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Welcome Back, Scott Kazmir
Posted By Dave Cameron On May 10, 2013 @ 11:43 am In Daily Graphings,Featured,Indians | 70 Comments
Scott Kazmir‘s return to Major League Baseball has been pretty well documented at this point. After bottoming out by pitching in independent ball, Kazmir’s velocity started to pick back up this winter, and the Indians brought him to spring training on a non-roster invite. The velocities continued to impress and he pitched extremely well in Arizona, and with the Indians in need of useful starting pitching, they gave him a spot in their rotation, but then a strained ribcage forced him to begin the season on the DL. In his first start of the year, he gave up six runs in 3.1 innings, beating back some of the spring optimism about whether or not Kazmir could ever get back to what he used to be.
In the two starts after his debut, he was better, but neither the Royals nor the Twins are offensive juggernauts. There were encouraging signs, as his velocity was picking up and he was getting strikeouts again, but he hadn’t really put it all together yet. Until yesterday.
Facing an A’s team that has a 105 wRC+ this year — though it’s worth noting that several of their regular outfielders are on the DL — Kazmir was fantastic: 6 IP, 5 H, 1 R, 0 BB, 10 K. It was the first time he pitched in a Major League game without issuing a walk since April 20th, 2010. It was his first double digit strikeout game since August 26th, 2009. But maybe more important than the performance was how he did it.
Here’s a plot of Kamzir’s fastball velocity from yesterday’s start, in chronological order.
Kazmir threw 73 fastballs yesterday, and they were getting progressively harder as the game wore on. The last three fastballs he threw were all 96 mph, and they were pitches 101, 102, and 103 on the day. A guy who lost his spot in Major League Baseball because his fastball was sitting at 86 ended yesterday throwing 96.
Kazmir hasn’t thrown this hard since his early days with Tampa Bay, and yesterday, we saw what Scott Kazmir with a lively fastball can look like. 72 of his 103 pitches were strikes, and 13 of his 19 swinging strikes came off the fastball. The slider is his swing and miss pitch, but he has to get ahead in the count in order to get people to chase it. Yesterday’s fastball got him ahead in the count all day long, because he was able to pound the strike zone with confidence.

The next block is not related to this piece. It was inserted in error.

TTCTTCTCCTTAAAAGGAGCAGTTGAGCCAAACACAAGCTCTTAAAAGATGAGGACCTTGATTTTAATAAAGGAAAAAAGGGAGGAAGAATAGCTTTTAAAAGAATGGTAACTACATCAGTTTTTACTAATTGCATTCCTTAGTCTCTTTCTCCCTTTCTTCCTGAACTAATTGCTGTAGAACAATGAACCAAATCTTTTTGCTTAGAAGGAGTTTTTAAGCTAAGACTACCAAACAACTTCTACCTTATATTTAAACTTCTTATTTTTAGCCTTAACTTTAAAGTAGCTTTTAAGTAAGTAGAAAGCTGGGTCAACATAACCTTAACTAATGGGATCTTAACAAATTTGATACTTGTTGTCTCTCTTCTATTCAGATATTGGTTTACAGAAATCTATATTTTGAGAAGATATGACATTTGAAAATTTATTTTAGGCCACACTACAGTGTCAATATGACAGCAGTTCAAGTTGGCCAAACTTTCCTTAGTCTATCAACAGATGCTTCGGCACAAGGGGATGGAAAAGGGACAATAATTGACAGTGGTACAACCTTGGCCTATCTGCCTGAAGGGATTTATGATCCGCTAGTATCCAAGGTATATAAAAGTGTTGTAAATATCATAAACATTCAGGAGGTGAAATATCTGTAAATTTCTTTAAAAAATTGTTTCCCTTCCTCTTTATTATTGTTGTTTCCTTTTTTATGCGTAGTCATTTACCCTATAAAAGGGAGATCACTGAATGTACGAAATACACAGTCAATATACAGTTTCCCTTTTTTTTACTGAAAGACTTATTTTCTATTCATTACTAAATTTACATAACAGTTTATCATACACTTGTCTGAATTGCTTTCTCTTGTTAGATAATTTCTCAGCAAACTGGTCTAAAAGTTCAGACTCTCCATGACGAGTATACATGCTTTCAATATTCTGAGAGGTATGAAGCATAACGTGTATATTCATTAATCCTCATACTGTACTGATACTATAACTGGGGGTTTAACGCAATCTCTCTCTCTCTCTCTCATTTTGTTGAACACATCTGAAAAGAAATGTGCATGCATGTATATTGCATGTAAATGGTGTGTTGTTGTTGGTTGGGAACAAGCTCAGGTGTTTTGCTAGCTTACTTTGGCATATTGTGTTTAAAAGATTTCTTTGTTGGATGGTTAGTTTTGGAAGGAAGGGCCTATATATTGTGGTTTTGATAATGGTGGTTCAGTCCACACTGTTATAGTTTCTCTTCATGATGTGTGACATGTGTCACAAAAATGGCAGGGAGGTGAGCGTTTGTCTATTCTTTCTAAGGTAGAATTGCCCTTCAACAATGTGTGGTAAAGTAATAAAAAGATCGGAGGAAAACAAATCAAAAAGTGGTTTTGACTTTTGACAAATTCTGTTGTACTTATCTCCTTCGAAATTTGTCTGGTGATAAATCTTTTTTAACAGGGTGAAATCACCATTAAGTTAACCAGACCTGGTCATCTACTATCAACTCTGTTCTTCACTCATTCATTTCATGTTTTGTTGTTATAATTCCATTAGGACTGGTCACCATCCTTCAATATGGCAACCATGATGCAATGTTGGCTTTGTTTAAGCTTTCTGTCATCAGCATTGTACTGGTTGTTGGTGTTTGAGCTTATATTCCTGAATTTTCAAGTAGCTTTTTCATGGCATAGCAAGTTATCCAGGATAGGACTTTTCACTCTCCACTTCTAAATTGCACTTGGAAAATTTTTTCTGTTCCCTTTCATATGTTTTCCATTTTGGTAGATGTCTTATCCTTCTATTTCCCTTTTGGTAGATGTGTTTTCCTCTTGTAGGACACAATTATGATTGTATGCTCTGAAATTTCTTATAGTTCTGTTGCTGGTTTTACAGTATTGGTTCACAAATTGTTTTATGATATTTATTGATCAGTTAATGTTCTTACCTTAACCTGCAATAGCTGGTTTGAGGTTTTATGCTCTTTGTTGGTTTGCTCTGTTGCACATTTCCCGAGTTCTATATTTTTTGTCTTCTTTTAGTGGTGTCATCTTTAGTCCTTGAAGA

That’s Kazmir’s strike zone plot versus right-handed batters yesterday. There are a few pitches up and away that weren’t close, but it’s mostly fastballs in the zone, sliders down and in, and change-ups at the bottom of the strike zone. That’s the strike zone plot of a guy with command who isn’t afraid to challenge hitters. And Kazmir was throwing pitches that were a challenge, even in the strike zone.
If you watch the MLB.com video of his 10 strikeouts yesterday, you’ll notice that most of them come on fastballs. There’s a few sliders in there, but it’s a lot of hit-this-if-you-can heat, and Oakland’s hitters couldn’t hit it. To show the difference in his fastball, here’s a table of opposing batters plate discipline stats against his fastball (FA and FT labels combined) from 2008, 2009, 2010, and now 2013.
Kazmir’s decline corresponded directly to when he stopped getting swings and misses with his fastball. He lost the ability to throw it by hitters, and they started making contact on anything straight he threw in the strike zone. Through his first four starts of 2013, opponents are making contact with his fastball at nearly the same rate they did in 2008, when Kazmir was third in the majors in strikeout rate.
One last note, to put Kazmir’s 2013 performance into some context. Here are the five lowest Z-Contact rates for starting pitchers in the Majors this year:
It’s just four starts and 20 innings, but Kazmir is showing the tools that make up a quality starting pitcher once again. His fastball again appears to be a real weapon, and it was a weapon that got better as the game went on yesterday. Kazmir’s never been a strike thrower, so we shouldn’t assume that his walk problems magically went away, and as a fly ball pitcher, he’ll always give up his fair share of home runs, but the strikeouts make the rest of the skillset work. When the strikeouts went away, so did Scott Kazmir.
Well, based on what he was throwing yesterday, the strikeouts may very well be back, and the Cleveland Indians might have found themselves a pretty decent starting pitcher.
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